Posted by John FrankVice President & Deputy General Counsel, Microsoft
This afternoon we are publishing additional information about the volume of law enforcement and national security orders served on Microsoft. For the first time, we are permitted to include the total volume of national security orders, which may include FISA orders, in this reporting. We are still not permitted to confirm whether we have received any FISA orders, but if we were to have received any they would now be included in our aggregate volumes.
Earlier this week, along with others in the industry, we called for greater transparency about the volume and scope of the national security orders, including FISA orders, which require the disclosure of some customer content. We believe this would help the community understand and debate these important issues. Since then, we have worked with the FBI and U.S. Department of Justice to try and secure permission to do this.
This afternoon, the FBI and DOJ have given us permission to publish some additional data, and we are publishing it straight away. However, we continue to believe that what we are permitted to publish continues to fall short of what is needed to help the community understand and debate these issues.
Posted by Brad SmithGeneral Counsel & Executive Vice President, Legal & Corporate Affairs, Microsoft
Today we have asked the Attorney General of the United States to personally take action to permit Microsoft and other companies to share publicly more complete information about how we handle national security requests for customer information. We believe the U.S. Constitution guarantees our freedom to share more information with the public, yet the Government is stopping us. For example, Government lawyers have yet to respond to the petition we filed in court on June 19, seeking permission to publish the volume of national security requests we have received. We hope the Attorney General can step in to change this situation.
Until that happens, we want to share as much information as we currently can. There are significant inaccuracies in the interpretations of leaked government documents reported in the media last week. We have asked the Government again for permission to discuss the issues raised by these new documents, and our request was denied by government lawyers. In the meantime, we have summarized below the information that we are in a position to share, in response to the allegations in the reporting:
Not surprisingly, we remain subject to these types of legal obligations when we update our products and even when we strengthen encryption and security measures to better protect content as it travels across the web. Recent leaked government documents have focused on the addition of HTTPS encryption to Outlook.com instant messaging, which is designed to make this content more secure as it travels across the internet. To be clear, we do not provide any government with the ability to break the encryption, nor do we provide the government with the encryption keys. When we are legally obligated to comply with demands, we pull the specified content from our servers where it sits in an unencrypted state, and then we provide it to the government agency.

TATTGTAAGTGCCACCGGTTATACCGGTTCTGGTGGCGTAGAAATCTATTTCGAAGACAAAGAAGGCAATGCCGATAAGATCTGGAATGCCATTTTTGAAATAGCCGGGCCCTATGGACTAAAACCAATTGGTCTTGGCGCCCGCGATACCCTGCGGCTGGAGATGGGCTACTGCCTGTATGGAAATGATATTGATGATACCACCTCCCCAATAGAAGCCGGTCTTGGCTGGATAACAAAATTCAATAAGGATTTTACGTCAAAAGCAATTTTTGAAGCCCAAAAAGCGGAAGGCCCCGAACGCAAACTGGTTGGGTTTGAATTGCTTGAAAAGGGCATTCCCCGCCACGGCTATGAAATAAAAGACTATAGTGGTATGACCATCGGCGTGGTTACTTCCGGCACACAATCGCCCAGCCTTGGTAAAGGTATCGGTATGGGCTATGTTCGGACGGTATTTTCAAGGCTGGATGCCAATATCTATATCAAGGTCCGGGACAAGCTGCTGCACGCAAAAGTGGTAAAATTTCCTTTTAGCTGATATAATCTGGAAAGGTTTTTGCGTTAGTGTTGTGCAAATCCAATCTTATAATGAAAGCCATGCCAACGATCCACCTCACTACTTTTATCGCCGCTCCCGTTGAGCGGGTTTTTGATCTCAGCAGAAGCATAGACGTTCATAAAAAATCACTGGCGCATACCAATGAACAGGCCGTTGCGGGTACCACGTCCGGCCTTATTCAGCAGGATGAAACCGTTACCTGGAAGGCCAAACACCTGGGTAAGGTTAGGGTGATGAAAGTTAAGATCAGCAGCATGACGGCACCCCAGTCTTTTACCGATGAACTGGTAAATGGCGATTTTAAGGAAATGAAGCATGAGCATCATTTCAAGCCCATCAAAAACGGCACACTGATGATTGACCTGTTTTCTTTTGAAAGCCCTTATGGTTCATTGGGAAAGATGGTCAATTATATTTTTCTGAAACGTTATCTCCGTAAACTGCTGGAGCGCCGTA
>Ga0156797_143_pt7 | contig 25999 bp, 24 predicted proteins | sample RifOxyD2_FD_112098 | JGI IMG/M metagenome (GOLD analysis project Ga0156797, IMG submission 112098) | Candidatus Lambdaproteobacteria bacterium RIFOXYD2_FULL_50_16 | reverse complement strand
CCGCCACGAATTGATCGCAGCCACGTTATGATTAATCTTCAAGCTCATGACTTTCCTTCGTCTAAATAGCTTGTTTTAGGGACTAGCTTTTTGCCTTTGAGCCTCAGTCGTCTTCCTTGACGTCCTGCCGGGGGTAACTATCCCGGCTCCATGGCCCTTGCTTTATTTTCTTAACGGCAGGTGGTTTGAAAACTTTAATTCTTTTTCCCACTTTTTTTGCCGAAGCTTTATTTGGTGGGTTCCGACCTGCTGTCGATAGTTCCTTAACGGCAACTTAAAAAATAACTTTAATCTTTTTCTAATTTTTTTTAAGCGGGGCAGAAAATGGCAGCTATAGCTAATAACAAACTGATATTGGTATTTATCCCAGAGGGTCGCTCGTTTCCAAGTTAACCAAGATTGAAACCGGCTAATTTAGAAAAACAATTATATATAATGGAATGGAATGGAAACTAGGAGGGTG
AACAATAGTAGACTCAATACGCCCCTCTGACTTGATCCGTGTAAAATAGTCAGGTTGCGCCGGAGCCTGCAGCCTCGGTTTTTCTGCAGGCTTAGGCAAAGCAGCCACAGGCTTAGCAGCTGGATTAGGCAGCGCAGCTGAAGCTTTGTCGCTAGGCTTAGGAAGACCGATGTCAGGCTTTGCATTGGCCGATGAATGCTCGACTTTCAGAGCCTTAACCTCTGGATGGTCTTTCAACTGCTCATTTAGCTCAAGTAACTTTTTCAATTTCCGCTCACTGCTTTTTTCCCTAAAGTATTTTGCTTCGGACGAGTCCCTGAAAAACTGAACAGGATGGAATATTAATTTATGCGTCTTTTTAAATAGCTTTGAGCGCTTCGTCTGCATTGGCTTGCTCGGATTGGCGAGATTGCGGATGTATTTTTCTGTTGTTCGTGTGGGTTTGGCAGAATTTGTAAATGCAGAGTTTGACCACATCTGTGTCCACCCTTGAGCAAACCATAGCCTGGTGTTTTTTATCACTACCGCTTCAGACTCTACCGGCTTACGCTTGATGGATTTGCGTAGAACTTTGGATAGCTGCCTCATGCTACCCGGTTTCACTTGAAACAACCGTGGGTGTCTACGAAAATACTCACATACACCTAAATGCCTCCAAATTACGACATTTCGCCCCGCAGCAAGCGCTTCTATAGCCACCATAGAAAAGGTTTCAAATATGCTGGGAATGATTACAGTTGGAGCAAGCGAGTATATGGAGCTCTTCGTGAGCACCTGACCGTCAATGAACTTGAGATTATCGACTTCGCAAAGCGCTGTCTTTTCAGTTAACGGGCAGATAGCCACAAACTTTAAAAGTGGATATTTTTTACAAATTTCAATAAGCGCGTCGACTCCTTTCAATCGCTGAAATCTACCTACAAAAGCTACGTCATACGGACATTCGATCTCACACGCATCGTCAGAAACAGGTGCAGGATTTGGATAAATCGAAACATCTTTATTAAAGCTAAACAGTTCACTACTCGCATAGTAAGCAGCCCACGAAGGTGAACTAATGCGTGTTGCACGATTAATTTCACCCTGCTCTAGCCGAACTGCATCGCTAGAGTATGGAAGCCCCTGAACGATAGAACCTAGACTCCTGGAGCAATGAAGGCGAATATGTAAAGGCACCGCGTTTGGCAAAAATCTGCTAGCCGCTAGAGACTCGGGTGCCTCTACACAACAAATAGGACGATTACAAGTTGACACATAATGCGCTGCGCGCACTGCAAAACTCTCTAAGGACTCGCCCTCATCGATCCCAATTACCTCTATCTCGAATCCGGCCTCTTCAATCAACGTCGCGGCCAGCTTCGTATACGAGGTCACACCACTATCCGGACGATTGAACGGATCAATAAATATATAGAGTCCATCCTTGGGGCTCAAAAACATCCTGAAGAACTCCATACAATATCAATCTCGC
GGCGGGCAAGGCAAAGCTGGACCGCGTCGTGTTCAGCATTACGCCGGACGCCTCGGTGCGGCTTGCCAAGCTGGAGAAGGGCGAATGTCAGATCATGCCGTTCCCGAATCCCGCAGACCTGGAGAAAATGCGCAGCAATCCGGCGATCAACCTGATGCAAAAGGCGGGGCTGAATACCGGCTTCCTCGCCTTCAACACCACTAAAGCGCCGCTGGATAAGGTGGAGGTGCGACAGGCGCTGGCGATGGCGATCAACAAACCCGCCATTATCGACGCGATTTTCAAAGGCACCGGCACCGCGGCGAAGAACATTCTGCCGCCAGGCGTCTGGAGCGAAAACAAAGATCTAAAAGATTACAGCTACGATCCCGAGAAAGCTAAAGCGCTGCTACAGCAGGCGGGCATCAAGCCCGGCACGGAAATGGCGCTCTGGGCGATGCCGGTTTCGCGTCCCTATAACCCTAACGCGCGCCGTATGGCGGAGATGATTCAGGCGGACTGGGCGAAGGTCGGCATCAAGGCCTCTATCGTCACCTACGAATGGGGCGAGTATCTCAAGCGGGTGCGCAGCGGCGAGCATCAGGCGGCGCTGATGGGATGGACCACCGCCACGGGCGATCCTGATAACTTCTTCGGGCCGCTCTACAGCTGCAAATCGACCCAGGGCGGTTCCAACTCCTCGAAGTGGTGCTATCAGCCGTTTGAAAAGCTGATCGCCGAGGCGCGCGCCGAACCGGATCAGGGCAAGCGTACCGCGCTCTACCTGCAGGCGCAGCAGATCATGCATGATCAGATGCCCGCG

Posted by TJ CampanaDirector of Security, Microsoft Digital Crimes Unit
Protecting people is at the forefront of the Microsoft Digital Crimes Unit’s fight against cybercrime.
Posted by Brendon LynchChief Privacy Officer, Microsoft
As part of our ongoing commitment to privacy, Microsoft has included improvements to our support of the World Wide Web Consortium’s (W3C) Do Not Track (DNT) effort in the Windows 8.1 Preview released at Microsoft’s Build conference last week. Specifically, the new version of Internet Explorer (included with the Windows 8.1 Preview) is the first major browser to implement User-Granted Exceptions from the W3C's Tracking Protection Working Group’s specification effort. The Do Not Track exceptions capability in Internet Explorer, which we refer to as the “permissions API” (application programming interface), enables websites to ask for an exception to a consumer’s DNT setting and provides a mechanism for that permission to be stored and communicated to the website in the future. Enabling consumers to grant permission to a particular website or service for collection and use of their information, even when DNT is on for other sites, reflects feedback that we heard clearly during discussions. You can try out the new functionality, when using the Windows 8.1 Preview, here.
Posted by Paul GarnettDirector, Technology Policy Group, Microsoft
Today at the World Economic Forum on Africa in Cape Town, Microsoft announced a new pilot project in Dar es Salaam, Tanzania.